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Images (1972 score) - 2007 Prometheus Records, 2012 BSX Records


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Saw the film on Sunday and loved the score. In comparison to the album, there are some missing cues, notably a harpsichord cue featuring the main theme, but the majority seems to be more percussion music by Yamash'ta. And some of the album tracks are different from their film versions.

 

Any hope that JW enlists Mike Matessino to find the original elements for this score? :)

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I just listened through the whole score for the first time. And I frequently was thinking what Shark recently said, that at Williams music there is mostly something interesting happening in the music.

It's not one of my favorite Altman films, it comes across as an elaborate acting exercise, but it's fundamentally good. It's just made more interesting by the music. The Blu-ray looks great, consideri

The film is imho very good, it has a very interesting psychological premise and it constantly makes you feel unsettled. It almost feel like a hallucinated stage drama. The music works beautifully in t

Out of curiosity I revisited the Blu-ray of Images today, and in the booklet it says that the mono soundtrack was remastered from the D/M/E (dialog/music/effects) reels. While it's obviously preferable to have the original master tapes, I wonder if any of the labels considered reissuing the long-OOP Prometheus album with the missing cues from the music stem of the film, similar to Quartet's release for The Long Goodbye

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5 hours ago, Bespin said:

No one likes that album, why reissue it? 😜

For shame Bespin! For shame!

 

It would be great if they revisited this score with the possibility of a complete presentation although I am already very happy with the Prometheus version.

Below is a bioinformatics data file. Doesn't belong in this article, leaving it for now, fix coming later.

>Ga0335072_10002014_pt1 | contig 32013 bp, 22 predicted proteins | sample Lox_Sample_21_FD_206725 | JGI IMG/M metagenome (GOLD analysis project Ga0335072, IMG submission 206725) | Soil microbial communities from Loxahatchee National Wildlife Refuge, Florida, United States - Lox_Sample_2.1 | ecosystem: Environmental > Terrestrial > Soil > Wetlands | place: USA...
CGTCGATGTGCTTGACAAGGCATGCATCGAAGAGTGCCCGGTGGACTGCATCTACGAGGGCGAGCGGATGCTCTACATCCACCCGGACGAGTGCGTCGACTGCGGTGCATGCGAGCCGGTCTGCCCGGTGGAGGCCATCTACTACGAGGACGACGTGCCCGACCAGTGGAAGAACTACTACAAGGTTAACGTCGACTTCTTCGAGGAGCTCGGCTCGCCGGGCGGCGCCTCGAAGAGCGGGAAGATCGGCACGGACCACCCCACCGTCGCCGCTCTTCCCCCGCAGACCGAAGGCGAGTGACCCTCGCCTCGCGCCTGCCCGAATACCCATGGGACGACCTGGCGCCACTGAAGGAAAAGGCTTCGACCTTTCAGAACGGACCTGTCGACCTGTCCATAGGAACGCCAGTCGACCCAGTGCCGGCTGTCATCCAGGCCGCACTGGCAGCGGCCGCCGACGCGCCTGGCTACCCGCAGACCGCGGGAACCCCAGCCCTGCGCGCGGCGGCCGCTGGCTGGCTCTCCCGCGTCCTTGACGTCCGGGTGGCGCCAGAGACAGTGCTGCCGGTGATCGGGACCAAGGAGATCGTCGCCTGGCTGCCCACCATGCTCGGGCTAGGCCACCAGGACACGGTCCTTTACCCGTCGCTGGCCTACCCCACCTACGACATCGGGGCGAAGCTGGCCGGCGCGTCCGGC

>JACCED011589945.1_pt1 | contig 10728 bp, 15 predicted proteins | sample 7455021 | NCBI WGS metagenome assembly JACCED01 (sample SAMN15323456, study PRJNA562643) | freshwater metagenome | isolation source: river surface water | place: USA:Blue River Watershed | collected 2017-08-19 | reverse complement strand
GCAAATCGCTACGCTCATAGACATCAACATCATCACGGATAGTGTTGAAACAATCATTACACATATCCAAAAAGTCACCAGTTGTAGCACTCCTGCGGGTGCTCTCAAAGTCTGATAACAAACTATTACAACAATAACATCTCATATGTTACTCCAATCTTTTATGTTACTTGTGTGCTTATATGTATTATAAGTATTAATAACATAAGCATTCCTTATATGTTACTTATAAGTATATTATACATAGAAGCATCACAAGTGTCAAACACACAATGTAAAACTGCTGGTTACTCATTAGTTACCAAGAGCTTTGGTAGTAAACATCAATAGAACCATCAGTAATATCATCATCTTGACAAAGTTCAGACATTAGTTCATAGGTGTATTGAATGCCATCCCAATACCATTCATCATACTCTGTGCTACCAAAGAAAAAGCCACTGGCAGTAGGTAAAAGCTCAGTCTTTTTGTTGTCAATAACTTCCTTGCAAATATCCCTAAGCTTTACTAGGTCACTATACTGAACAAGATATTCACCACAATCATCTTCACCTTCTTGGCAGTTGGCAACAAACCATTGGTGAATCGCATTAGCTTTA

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So is this film any good, or just a curiosity worth seeing to get the context for the score?

 

And are any bits of score heard in the movie really interesting, or significantly different from what's on the album?

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The film is a masterpiece, my favourite of Altman -- even if it's a take on Polanski's REPULSION in many ways.

 

Not sure there are any pieces in the film that are significantly different from what's on the album (I've never really done a comparison), but there are - as you may know - tracks on the album that do not feature in the film, like the beautiful "Blood Moon". But Williams communicates all kinds of lofty subtext ideas in his score, so it's a film and score to get lost in (in a positive sense).

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It's not one of my favorite Altman films, it comes across as an elaborate acting exercise, but it's fundamentally good. It's just made more interesting by the music. The Blu-ray looks great, considering the source.

 

There are about 12 minutes of unreleased material, nothing too significant, but still nice to have. From memory, what stood out to me is a harpsichord cue that features the "B theme" from the main titles, an all-percussion cue when Susannah York looks at the fireplace, and the film version of "Night Witch Ride" with its different bursts of percussion

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18 minutes ago, Jay said:

So is this film any good, or just a curiosity worth seeing to get the context for the score?

 

As I said, the waterfall is gorgeous to look at, my main problem was that the male actors somehow don't fit their part. It's an interesting movie, for sure, just not really rounded. The score and the location are the best thing about it.

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15 minutes ago, Corellian2019 said:

From memory, what stood out to me is a harpsichord cue that features the "B theme" from the main titles, an all-percussion cue when Susannah York looks at the fireplace, and the film version of "Night Witch Ride" with its different bursts of percussion

 

Well all those sound interesting to me!  Damn!

 

 

It was interesting to read in the liner notes that John Williams played all the various keyboard parts himself.  That's pretty damn cool